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-   -   DirectMapped (http://www.cfd-online.com/Forums/openfoam/73272-directmapped.html)

 ternik March 3, 2010 10:34

DirectMapped

Hi Foamers,

I need a help on the following - I would like to calculate fully developed (from inlet to outlet) channel flow (Hagen-Poiseuille) of non-Newtonian fluid for a given mass flow rate (actually for a given average velocity, since I know the channel height and density of a fluid). Is the DirectMapped type of boundary condition for a velocity the only choice for this (for Carreau-Yasuda non-Newtonian fluid there is no theoretical experssion for fully developed velocity profile)? If so, what is the meaning of offset (0.05 0 0) (I looked for this example in oodles/pitzDailyDirectMapped tutorial?

Cheers,
Primoz

 ngj March 3, 2010 10:45

Hi Primoz

The offset-vector states in what direction and how far away from the given boundary patch data should be extracted and mapped back onto the given patch.

Best regards,

Niels

 ternik March 3, 2010 11:05

Quote:
 Originally Posted by ngj (Post 248365) Hi Primoz The offset-vector states in what direction and how far away from the given boundary patch data should be extracted and mapped back onto the given patch. Best regards, Niels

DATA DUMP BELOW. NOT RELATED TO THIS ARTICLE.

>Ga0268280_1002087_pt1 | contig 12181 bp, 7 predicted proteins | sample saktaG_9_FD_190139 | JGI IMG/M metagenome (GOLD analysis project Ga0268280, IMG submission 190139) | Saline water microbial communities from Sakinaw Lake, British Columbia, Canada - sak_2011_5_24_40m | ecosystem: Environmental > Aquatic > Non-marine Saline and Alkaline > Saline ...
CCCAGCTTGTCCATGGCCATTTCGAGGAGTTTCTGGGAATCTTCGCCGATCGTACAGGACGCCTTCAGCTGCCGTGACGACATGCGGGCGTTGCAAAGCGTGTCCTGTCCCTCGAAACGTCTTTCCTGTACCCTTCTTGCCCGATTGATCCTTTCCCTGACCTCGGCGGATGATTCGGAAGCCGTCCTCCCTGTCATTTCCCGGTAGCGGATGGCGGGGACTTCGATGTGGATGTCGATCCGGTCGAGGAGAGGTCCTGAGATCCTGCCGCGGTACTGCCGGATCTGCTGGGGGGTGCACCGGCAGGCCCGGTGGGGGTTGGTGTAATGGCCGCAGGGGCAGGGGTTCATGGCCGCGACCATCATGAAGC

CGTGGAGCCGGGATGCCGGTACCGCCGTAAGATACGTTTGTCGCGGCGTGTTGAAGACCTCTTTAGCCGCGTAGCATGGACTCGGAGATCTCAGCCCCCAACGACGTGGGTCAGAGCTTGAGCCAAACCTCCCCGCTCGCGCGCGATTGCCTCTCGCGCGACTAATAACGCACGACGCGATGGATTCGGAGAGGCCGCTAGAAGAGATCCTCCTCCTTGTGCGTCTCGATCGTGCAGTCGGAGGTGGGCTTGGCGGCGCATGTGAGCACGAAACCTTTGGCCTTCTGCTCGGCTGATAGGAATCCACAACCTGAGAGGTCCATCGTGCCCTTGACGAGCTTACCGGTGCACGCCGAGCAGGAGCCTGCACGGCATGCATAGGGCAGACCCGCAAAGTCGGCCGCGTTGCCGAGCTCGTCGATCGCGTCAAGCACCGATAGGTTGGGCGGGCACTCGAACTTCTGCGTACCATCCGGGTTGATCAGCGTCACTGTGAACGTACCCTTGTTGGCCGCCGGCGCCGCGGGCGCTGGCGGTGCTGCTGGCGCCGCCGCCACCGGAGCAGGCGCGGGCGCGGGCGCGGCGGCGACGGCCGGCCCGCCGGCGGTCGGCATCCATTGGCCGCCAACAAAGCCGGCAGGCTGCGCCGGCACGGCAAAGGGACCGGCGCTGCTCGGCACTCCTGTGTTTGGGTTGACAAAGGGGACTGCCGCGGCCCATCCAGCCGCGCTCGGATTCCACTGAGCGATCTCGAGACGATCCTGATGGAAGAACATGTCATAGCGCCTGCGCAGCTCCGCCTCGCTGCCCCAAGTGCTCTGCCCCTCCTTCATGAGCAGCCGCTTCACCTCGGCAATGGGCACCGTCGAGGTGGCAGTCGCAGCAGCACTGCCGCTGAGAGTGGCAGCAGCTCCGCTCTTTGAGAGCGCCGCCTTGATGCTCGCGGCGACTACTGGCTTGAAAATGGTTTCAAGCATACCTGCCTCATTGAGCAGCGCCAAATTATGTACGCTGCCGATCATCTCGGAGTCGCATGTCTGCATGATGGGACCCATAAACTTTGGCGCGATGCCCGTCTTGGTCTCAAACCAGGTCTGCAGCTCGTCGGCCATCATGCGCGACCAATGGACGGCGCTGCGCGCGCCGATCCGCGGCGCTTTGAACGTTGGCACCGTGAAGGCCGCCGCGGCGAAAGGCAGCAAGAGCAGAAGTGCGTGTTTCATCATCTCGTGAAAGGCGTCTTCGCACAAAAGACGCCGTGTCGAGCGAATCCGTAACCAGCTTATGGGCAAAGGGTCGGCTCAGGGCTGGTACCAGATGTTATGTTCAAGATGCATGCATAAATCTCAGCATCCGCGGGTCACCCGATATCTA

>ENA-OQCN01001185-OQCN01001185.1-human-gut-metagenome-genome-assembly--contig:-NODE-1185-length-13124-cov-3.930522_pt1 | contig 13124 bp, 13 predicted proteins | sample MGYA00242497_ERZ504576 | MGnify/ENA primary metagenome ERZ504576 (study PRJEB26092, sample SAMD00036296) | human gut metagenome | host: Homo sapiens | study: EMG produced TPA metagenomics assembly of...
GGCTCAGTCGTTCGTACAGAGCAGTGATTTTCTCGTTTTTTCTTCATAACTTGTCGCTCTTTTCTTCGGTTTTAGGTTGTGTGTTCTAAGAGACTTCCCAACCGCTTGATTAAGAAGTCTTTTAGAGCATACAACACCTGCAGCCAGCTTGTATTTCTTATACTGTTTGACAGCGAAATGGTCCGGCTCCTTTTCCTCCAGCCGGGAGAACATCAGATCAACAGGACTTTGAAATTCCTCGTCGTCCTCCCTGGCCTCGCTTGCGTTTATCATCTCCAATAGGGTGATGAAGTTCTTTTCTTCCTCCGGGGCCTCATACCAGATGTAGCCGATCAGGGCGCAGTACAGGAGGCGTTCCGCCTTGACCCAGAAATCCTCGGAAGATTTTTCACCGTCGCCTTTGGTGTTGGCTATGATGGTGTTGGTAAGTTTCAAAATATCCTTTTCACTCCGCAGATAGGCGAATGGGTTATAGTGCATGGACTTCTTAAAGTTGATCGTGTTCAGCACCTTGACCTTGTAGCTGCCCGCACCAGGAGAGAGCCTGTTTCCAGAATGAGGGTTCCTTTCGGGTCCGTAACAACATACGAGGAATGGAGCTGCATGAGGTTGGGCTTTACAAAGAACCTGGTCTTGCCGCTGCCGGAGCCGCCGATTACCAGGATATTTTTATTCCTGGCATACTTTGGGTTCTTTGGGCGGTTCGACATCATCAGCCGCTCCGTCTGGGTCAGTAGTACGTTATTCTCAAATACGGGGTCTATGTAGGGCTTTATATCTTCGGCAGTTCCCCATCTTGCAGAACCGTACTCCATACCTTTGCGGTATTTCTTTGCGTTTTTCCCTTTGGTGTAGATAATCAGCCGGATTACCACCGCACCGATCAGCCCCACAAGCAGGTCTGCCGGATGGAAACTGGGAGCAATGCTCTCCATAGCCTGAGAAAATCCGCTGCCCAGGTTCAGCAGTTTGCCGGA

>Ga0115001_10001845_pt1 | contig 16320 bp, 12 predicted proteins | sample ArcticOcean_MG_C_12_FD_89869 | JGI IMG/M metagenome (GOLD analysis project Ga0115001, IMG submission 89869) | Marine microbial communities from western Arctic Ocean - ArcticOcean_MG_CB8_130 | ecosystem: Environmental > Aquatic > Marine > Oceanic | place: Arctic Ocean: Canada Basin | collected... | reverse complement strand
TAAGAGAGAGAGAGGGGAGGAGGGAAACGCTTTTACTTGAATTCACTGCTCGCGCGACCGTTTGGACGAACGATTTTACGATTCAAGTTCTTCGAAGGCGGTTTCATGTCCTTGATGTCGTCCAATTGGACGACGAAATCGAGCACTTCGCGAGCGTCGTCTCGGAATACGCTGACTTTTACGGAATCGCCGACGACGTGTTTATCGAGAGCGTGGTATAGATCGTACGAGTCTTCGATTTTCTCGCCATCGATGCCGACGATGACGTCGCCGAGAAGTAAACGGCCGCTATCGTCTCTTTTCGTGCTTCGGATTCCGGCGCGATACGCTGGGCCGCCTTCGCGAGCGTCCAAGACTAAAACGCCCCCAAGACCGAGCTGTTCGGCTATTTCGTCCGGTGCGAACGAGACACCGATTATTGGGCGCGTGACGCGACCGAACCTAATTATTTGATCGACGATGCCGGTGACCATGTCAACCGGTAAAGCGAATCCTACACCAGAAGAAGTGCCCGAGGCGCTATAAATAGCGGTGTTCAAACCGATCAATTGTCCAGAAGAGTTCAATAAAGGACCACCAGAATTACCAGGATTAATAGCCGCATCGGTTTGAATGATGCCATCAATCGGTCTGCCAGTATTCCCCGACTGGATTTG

Hi Niels,

thank you! So, offset (1 0 0) means that flow field (e.g. velocity) is mapped from "plane" that is 1 unit far away from inlet in x-direction?

Enjoy,
primoz

 ngj March 3, 2010 11:20

Exactly!

Have fun.

 ternik March 3, 2010 14:50

3 Attachment(s)
Quote:
 Originally Posted by ngj (Post 248375) Exactly! Have fun.
Hi Niels,

sorry, but I have some "issues" with directMapped method. I have calculated (with nonNewtonianIcoFoam) flow of a Newtonian fluid in a channel (L=2, H=1) using your suggestion. The velocity looks fine (fully developed from inlet to outlet) but the pressure looks "strange" - I would expect to get the linear pressure variation from inlet to outlet (theoretical pressure drop=2.4Pa), but the situation is quite different (please see attached figures).

Can you (or someone else) make any comment, suggestions... I hope that I am doing something wrong, rather than blame the OpenFoam. For that I have also attached my case.

enjoy,
Primoz

 ngj March 3, 2010 16:04

Hi Primoz

Could you please tell me what solver you are using? I might have an idea.

Best regards,

Niels

 ternik March 3, 2010 16:16

Quote:
 Originally Posted by ngj (Post 248408) Hi Primoz Could you please tell me what solver you are using? I might have an idea. Best regards, Niels
Hi Niels,

nonNewtonianIcoFoam!

Looking forward for your idea :)!

Enjoy,
Primoz

 ngj March 3, 2010 17:41

Hi

It was something else than I suspected, however I found out that the error lies with the use of CrankNicholson. Using either Euler or backward yielded good results. You might consider reporting it as a bug in the CrankNicholson. At least it is unsatisfactory that the time scheme has such a significant effect on the result, e.g. from right to wrong.

Best regards,

Niels

 ternik March 3, 2010 18:27

Quote: